Authors: Peter Cameron
The measurement problem, the mechanism of quantum state reduction, has remained an open question for nearly a century. The 'quantum weirdness' of the problem was highlighted by the introduction of the Einstein-Podolsky-Rosen paradox in 1935. Motivated by Bell's Theorem, nonlocality was first experimentally observed in 1972 by Clauser and Freedman in the entangled states of an EPR experiment, and is now an accepted fact. Special relativity requires that no energy is transferred in the nonlocal collapse of these entangled two-body wavefunctions, that no work is done, no information communicated. In the family of quantum impedances those which are scale invariant, the Lorentz and centrifugal impedances, satisfy this requirement. This letter explores their role in the collapse of the wave function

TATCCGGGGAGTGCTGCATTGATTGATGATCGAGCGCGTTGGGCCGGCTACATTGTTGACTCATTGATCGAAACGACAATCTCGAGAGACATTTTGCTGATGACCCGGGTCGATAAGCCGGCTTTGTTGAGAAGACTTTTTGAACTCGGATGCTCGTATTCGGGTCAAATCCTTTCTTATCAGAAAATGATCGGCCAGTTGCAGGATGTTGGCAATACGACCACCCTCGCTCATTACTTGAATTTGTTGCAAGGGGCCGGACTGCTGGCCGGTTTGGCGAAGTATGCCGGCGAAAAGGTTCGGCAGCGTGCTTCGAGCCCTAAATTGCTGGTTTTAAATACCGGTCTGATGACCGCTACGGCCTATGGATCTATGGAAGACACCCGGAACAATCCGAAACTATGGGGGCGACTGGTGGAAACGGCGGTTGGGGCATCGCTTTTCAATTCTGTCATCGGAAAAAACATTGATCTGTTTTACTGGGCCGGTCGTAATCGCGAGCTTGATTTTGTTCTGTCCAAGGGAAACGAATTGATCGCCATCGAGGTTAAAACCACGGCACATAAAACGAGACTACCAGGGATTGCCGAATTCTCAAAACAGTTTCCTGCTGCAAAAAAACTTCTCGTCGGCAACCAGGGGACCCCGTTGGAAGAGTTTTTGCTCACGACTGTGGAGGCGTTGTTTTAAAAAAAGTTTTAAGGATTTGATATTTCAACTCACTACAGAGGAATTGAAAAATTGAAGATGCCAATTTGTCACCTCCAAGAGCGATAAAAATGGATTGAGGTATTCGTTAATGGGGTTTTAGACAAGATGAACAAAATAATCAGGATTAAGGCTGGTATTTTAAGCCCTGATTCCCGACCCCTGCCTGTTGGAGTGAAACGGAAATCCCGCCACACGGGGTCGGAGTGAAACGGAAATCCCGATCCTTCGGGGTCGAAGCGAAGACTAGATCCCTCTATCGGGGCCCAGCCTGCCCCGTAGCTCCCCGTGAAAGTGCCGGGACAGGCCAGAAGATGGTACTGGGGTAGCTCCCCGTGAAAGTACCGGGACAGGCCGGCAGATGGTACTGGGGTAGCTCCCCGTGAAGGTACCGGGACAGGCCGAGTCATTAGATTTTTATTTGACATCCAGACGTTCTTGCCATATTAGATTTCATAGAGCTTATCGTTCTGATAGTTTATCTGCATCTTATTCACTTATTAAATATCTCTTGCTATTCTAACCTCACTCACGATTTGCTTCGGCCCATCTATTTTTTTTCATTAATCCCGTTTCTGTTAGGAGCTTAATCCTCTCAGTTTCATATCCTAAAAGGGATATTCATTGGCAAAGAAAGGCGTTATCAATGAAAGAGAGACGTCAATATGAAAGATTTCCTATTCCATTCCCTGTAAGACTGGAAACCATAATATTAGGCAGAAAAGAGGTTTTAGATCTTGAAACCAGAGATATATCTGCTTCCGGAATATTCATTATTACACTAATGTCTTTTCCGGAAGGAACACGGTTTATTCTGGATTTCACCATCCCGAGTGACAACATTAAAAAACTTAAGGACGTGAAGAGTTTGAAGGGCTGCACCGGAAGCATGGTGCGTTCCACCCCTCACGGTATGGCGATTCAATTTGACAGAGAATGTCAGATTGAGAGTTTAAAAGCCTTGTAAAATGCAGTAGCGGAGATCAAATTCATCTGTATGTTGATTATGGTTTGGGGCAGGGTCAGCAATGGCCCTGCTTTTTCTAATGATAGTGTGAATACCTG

Comments: 5 Pages. added a reference to a note on the black hole information paradox
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